Pulsed radiofrequency is similar to continuous radiofrequency, but the affected nerves are only exposed to short pulses of current for approximately 20 milliseconds followed by a cool-down period of 480 milliseconds where no current is applied to the nerves. The temperature of the electrode only reaches between 104-107.8°F (40-42°C). The pulsed method produces a less severe amount of tissue damaged and is associated with fewer side effects.
In addition to the application of heat, sometimes steroids are also injected into the affected region to decrease inflammation that may have already been present or might develop temporarily after the procedure. While the procedure is being performed, the patient should not feel any pain due to the anesthetic that is administered.
If the patient’s level of relief is only minimal after undergoing radiofrequency ablation treatment, then it can be repeated two or three weeks later. Usually the nerves that were targeted during the treatment tend to regrow by six to 18 months, but the degree of pain that was experienced before the procedure usually does not return, although mild pain may be felt. In addition, individuals who begin physical therapy after treatment and remain physically active often maintain low pain levels and tend to benefit from increased muscle strength. Nonetheless, if a significant degree of pain returns, another ablation treatment can be safely performed.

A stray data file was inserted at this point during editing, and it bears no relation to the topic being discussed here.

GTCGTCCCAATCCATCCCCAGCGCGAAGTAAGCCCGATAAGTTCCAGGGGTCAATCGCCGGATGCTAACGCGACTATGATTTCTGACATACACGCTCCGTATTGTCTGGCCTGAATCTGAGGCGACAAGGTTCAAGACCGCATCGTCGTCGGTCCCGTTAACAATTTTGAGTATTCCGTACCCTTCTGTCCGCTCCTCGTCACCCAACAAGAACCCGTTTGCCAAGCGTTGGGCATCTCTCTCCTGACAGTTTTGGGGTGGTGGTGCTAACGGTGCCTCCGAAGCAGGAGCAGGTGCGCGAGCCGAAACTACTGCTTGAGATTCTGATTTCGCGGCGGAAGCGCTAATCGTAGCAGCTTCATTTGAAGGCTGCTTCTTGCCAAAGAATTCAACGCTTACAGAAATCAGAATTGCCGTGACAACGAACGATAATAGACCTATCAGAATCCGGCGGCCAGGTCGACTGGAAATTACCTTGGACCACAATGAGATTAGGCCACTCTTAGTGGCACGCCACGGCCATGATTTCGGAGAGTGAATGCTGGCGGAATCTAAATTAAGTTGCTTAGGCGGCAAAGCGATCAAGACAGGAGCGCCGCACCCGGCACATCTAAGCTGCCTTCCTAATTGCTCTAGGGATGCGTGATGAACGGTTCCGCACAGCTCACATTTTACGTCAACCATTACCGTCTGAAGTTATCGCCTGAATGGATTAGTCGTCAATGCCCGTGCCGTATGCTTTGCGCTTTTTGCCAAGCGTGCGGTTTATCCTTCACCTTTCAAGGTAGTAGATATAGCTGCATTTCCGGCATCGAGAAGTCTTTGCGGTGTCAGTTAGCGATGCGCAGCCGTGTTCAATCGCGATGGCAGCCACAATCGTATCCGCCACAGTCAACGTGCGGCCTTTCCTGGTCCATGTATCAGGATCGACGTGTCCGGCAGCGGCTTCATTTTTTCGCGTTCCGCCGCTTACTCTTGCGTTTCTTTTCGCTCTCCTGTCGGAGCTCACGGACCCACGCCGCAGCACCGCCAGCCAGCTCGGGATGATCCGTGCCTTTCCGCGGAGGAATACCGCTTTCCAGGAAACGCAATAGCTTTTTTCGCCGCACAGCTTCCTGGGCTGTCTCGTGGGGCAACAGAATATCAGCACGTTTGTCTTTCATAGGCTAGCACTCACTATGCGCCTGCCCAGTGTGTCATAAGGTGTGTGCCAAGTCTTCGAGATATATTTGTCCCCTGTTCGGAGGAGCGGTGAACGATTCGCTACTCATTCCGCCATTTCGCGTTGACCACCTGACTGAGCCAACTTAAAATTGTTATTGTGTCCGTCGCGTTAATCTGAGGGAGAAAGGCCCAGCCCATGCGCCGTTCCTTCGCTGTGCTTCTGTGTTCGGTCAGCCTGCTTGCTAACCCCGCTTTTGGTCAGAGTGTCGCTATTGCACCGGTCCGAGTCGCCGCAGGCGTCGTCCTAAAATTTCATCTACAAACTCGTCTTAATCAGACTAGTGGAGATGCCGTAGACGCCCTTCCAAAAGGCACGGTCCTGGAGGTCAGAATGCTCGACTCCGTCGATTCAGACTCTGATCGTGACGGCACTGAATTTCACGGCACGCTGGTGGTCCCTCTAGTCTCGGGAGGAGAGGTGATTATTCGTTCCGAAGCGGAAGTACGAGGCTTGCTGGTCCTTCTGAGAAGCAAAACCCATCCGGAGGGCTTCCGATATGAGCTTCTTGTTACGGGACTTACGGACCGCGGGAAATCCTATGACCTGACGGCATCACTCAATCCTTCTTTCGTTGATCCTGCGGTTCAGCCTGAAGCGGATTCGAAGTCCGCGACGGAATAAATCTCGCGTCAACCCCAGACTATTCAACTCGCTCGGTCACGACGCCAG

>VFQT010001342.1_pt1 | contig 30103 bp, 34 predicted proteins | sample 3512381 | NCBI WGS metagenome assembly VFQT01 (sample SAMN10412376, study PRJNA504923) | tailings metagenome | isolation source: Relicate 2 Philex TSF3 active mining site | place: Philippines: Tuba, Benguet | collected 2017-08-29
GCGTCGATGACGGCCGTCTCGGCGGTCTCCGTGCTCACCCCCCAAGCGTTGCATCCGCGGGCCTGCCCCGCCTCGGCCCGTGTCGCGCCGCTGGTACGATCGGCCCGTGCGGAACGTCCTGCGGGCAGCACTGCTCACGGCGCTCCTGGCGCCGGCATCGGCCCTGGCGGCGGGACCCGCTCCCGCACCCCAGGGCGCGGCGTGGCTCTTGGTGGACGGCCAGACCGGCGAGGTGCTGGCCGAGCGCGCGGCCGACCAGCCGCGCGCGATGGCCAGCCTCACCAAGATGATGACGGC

There are a few risks that are associated with radiofrequency ablation treatment, such as the occurrence of an infection or permanent nerve damage. The needle and the microelectrode are placed close to the affected nerves and, in some cases, this causes pain to slightly increase. Pain may also be felt in the extremities, but if this does occur it is generally temporary. In addition, there is the risk that motor nerves and blood vessels that are near the damaged nerves may become injured. Moreover, the electrical current that produces heat during the treatment can potentially cause electrical burns, but the occurrence is rare.
Conditions Associated With Radiofrequency Ablation
Early research that demonstrated the beneficial effects of radiofrequency ablation mainly focused on facet joint pain in the lower back (lumbar region). Clinical studies also showed that this technique could be used to decrease the size of bone spurs and tumors. As its application was expanded for additional conditions, it demonstrated effectiveness for a wide variety of health problems.
Conditions that have been successfully treated with radiofrequency ablation include:
- Lumbar facet joint pain
- Neck pain (cervical facet pain)
- Arthritic pain
- Herniated intervertebral disc (dorsal root ganglion)
- Trigeminal neuralgia (trigeminal ganglion)
- Sympathetic ganglia
- Atypical facial pain and chronic headaches (sphenopalatine ganglion)
- Sacroiliac joint complex (low back pain)
Patient Review of Radiofrequency Ablation
Radiofrequency ablation is used to treat chronic pain through the use of radio waves that produce electrical current-induced heat. The heat is applied to damaged nerves that have been causing pain and this process leads to the disruption of pain signal transmission.
This procedure is minimally invasive and has been shown to be effective for a number of different conditions. The heat can be applied in a continuous or pulsed manner and both approaches cause the semi-permanent inhibition of nerve function. Patients generally report dramatic pain relief after this procedure has been performed.